Minneapolis officials hope new rules will prevent a repeat of the fiasco that allowed a banished landlord to continue owning apartment buildings secretly after his licenses were revoked.

"Working with the City Attorney's Office, this process will be the new city standard where there's been a revocation, so that hopefully we don't end up in a situation similar in the future," Noah Schuchman, director of regulatory services, told a City Council committee meeting earlier this month.

The city wants to avoid a recurrence of the troubles that unfolded after revoking Spiros Zorbalas' rental licenses in 2012 over repeated housing violations.

The buildings were bought by another controversial landlord, Stephen Frenz, who assured the city that Zorbalas had relinquished all ownership interests. But a 2016 suit against Frenz, brought by a tenants' rights group over a shoddy apartment building, uncovered evidence that Frenz and Zorbalas were secret partners in about 60 properties.

In response, the City Council revoked Frenz's rental licenses last year, forcing him to sell off all his apartment buildings.

Now the city is insisting that all buyers of the Frenz-Zorbalas properties sign affidavits asserting the two men no longer have any financial interests in the buildings.

"I'm thrilled they [city officials] are requiring more rigor from applicants," said Michael Cockson of Faegre Baker Daniels, lead lawyer in the tenants' suit that exposed the deception.

The city has also refused to grant rental licenses to anyone who bought Frenz-Zorbalas properties on contracts for deed, because the two men could regain control if the buyers fail to make payments.

The city is also giving all Zorbalas-Frenz buildings that are sold the city's lowest rating, a "Tier 3," which requires the most scrutiny by inspectors. For years, tenants of Frenz and Zorbalas have alleged problems with poor heating, vermin infestations and lack of repairs.

"In addition to a full application, paying all fees and a $1,000 reinstatement fee, properties are required to have a full inspection, including all units being inspected," Schuchman told the city's community development and regulatory services committee.

"The property owners are required to file a management plan and attend the property management workshop, and in addition — and this is the relatively new piece — we have required sworn affidavits from all owners explaining who the ownership interests are, both in the property and any LLC [limited liability company] associated with the property." The new owners must also provide the city with copies of the new warranty deed.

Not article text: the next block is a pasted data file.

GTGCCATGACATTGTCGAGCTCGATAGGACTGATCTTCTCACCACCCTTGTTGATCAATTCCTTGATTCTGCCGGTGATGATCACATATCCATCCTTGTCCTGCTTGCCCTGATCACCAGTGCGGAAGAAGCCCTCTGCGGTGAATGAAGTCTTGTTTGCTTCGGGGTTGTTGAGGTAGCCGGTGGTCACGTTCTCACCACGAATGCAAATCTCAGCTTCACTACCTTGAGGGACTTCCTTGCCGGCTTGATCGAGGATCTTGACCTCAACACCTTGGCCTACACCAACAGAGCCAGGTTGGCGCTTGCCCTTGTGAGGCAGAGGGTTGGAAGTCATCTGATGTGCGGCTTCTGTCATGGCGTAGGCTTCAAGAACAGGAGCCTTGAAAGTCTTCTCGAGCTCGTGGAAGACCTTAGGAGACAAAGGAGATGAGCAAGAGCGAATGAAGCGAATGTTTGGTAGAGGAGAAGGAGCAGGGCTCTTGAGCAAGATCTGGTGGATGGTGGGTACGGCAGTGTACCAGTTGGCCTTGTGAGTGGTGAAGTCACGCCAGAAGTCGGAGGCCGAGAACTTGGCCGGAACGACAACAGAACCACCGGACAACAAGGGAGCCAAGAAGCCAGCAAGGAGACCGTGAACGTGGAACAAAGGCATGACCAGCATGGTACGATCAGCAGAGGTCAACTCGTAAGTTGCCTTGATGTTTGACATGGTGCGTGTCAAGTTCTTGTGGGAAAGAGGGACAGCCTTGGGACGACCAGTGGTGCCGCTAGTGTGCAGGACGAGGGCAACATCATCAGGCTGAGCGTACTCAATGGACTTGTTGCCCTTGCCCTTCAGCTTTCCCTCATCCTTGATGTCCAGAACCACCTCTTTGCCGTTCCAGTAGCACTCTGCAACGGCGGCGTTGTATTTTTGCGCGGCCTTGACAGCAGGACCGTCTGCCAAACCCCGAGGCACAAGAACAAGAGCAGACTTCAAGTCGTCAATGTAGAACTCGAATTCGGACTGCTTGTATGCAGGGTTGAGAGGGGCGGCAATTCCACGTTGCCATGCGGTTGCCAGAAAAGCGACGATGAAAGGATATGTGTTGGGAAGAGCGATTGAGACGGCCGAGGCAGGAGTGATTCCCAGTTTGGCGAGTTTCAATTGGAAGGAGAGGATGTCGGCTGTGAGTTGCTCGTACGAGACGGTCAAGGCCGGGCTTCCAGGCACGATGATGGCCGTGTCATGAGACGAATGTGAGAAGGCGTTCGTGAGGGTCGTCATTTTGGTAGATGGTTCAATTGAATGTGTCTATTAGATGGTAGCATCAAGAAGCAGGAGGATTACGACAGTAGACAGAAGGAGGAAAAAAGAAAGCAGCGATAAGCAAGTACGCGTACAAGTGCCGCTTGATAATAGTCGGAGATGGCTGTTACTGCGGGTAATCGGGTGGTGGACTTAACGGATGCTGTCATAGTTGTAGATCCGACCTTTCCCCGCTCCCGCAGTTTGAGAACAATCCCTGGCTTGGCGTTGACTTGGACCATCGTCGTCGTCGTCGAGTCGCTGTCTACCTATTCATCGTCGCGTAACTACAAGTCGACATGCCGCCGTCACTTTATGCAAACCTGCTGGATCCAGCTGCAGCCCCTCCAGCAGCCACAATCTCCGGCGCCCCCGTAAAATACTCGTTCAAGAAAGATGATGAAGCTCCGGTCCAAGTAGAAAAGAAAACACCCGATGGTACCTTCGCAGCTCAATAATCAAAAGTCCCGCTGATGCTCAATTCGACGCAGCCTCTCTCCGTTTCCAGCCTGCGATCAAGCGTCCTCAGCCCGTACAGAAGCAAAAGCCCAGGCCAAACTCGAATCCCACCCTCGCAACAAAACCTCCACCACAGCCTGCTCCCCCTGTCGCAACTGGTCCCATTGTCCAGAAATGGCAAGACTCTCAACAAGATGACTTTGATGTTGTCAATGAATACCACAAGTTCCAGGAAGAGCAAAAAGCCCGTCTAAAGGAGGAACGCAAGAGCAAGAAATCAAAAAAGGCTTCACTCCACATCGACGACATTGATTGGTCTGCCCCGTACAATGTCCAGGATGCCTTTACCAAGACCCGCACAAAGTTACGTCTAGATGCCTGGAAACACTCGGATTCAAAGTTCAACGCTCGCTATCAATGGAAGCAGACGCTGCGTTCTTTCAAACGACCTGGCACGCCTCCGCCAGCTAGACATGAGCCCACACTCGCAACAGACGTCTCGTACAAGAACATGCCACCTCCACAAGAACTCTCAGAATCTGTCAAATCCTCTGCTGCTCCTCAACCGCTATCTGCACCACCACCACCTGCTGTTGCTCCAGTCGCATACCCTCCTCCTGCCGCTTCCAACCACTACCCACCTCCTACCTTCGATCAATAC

The council has approved the reinstatement of rental licenses for four Zorbalas/Frenz buildings at 2500-2506 Emerson Av. S., 3312 Blaisdell Av., 214-220 19th St. E. and 1308 Powderhorn Terrace.

Schuchman said the new owners had complied with all city requirements and were making satisfactory progress on a few remaining items.

"One of the things that is important with these license reinstatements is that the tenants who are currently there will not be evicted," said Council Member Lisa Goodman, the Regulatory Services Committee chairwoman. "So in a way, it's housing stability for the people who are there."

Nicer place, higher rent?

City rules don't dictate rents, however. "What these future landlords do in terms of rent, we really have no say in that, but what we do have a say in is how they upkeep their property and that is something that Mr. Schuchman and his team have been working on," Goodman said.

A tenant at the 214 and 220 19th St. E. complex said her rent has gone up about $60 a month. The tenant, who asked that her name be withheld, worried that further improvements to the buildings could bring more rent increases.

Joe Knapp, the new owner, said rents are going up, but that is because his company is now paying renters' utility bills. The average monthly rent is about $910, he said.

He said he also plans to install outdoor security lighting, improve landscaping and upgrade a first-floor coffee shop. "I'm very into keeping long-term tenants," he said. "If I can keep rents down, [I will] absolutely." Knapp owns 15 apartment buildings in Minneapolis and St. Paul.

Jim Gray, who owns 35 rental properties in Minneapolis and the western suburbs, bought the apartment building at 2500-2506 Emerson Av. S., with about 20 units each. He said Frenz had raised the monthly rents to a $1,000 just before they were sold.

"At this point, I think we are keeping [the rents] the same," he said. But as people move out, he plans to raise rents, on average, to $1,100, which he believes to be the market rate.

Gray praised the work of building inspectors. "I think the inspectors are great," he said. "Best part of the city."